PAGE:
• ITVI.USA
    15,948.420
    108.680
    0.7%
  • OTLT.USA
    2.798
    -0.001
    0%
  • OTRI.USA
    22.010
    -0.060
    -0.3%
  • OTVI.USA
    15,936.600
    100.010
    0.6%
  • TSTOPVRPM.ATLPHL
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  • TSTOPVRPM.CHIATL
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  • TSTOPVRPM.DALLAX
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  • TSTOPVRPM.LAXDAL
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  • TSTOPVRPM.PHLCHI
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  • TSTOPVRPM.LAXSEA
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  • WAIT.USA
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    0.000
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  • ITVI.USA
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    108.680
    0.7%
  • OTLT.USA
    2.798
    -0.001
    0%
  • OTRI.USA
    22.010
    -0.060
    -0.3%
  • OTVI.USA
    15,936.600
    100.010
    0.6%
  • TSTOPVRPM.ATLPHL
    2.950
    -0.570
    -16.2%
  • TSTOPVRPM.CHIATL
    3.610
    0.650
    22%
  • TSTOPVRPM.DALLAX
    1.370
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  • TSTOPVRPM.LAXDAL
    3.550
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    6.3%
  • TSTOPVRPM.PHLCHI
    2.320
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    10.5%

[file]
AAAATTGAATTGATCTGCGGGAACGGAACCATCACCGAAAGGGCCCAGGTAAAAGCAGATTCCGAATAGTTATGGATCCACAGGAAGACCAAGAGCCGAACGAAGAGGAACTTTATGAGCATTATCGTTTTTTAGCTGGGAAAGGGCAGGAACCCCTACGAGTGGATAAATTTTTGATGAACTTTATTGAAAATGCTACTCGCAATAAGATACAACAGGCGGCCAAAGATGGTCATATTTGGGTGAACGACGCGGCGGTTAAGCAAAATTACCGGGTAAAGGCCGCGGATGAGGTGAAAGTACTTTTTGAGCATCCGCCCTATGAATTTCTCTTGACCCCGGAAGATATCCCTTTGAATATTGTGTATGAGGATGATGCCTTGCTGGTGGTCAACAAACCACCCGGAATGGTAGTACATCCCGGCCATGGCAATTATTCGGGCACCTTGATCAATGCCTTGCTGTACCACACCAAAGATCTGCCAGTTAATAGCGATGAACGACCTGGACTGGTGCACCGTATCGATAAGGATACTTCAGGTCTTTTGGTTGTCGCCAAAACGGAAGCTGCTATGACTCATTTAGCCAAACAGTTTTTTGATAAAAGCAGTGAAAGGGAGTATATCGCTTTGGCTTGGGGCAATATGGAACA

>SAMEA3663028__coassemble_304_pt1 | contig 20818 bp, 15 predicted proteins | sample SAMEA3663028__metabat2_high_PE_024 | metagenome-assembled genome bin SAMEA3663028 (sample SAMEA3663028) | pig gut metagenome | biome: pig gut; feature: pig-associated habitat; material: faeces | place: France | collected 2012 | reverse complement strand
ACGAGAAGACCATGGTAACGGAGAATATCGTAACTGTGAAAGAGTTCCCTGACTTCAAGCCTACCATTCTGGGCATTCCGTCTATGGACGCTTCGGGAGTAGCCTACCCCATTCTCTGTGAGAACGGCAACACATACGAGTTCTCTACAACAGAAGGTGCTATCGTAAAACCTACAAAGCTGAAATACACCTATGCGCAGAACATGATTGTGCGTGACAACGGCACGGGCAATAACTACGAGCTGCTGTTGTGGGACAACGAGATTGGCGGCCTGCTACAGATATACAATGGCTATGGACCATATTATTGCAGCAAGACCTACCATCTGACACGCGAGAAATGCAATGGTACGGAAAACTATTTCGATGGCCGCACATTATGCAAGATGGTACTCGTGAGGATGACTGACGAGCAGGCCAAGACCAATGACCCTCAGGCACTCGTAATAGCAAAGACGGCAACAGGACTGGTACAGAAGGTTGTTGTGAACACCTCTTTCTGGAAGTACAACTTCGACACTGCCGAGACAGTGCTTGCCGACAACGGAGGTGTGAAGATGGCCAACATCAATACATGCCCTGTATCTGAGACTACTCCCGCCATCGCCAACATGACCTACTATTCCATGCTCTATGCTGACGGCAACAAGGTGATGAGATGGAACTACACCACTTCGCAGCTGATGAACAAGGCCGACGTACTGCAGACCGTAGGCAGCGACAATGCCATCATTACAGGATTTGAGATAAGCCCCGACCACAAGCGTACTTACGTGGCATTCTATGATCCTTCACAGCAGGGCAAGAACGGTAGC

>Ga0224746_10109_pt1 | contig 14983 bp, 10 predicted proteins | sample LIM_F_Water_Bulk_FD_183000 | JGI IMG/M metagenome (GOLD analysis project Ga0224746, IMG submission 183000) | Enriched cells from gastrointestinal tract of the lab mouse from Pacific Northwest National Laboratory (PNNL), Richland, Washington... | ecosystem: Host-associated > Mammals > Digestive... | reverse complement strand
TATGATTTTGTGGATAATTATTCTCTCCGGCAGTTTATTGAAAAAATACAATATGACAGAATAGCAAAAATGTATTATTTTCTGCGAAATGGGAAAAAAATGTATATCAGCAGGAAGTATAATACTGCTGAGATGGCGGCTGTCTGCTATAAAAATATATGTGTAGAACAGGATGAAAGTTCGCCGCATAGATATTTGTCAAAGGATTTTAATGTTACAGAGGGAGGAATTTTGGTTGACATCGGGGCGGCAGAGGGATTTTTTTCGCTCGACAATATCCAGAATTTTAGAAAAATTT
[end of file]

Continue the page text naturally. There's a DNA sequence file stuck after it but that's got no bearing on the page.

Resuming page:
• TSTOPVRPM.LAXSEA
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    6.5%
  • WAIT.USA
    126.000
    0.000
    0%
American Shipper

COMMERCE, ENERGY LABS REACH AGREEMENT ON EXPORT INVESTIGATIONS

COMMERCE, ENERGY LABS REACH AGREEMENT ON EXPORT INVESTIGATIONS

   U.S. Commerce Department’s Bureau of Export Administration has reached agreements with the Energy Department to improve export compliance at its Los Alamos National Laboratory in New Mexico and Lawrence Livermore National Laboratory in California.

   The agreement stems from illegal shipments made by the laboratories to Russia during the mid-1990s.

   On four occasions from 1994 to 1996, the Los Alamos National Laboratory shipped materials to Russia without obtaining export licenses required under the Export Administration Regulations. The shipments were part of Energy’s Material Protection, Control and Accounting Program, which is designed to reduce the threat of Russian nuclear materials from ending up in the wrong hands. The illegal export made to Russia by the Lawrence Livermore National Laboratory occurred in 1994.

   “If the labs had applied for licenses, it is likely the Commerce Department would have granted them because the exporters were covered by a presidential order to assist Russia in the control and monitoring of nuclear materials,” said F. Amanda DeBusk, assistant secretary of Commerce for export enforcement.

   The agreements require Energy’s labs to audit past transactions to ensure that exports to countries of concern were in compliance with licensing requirements. The labs must also increase their staff training on export controls and provide increased technical support to Export Administration staff on nuclear materials.

   The agreements will be reinforced by a new export control program implemented by Commerce and Energy, DeBusk said.

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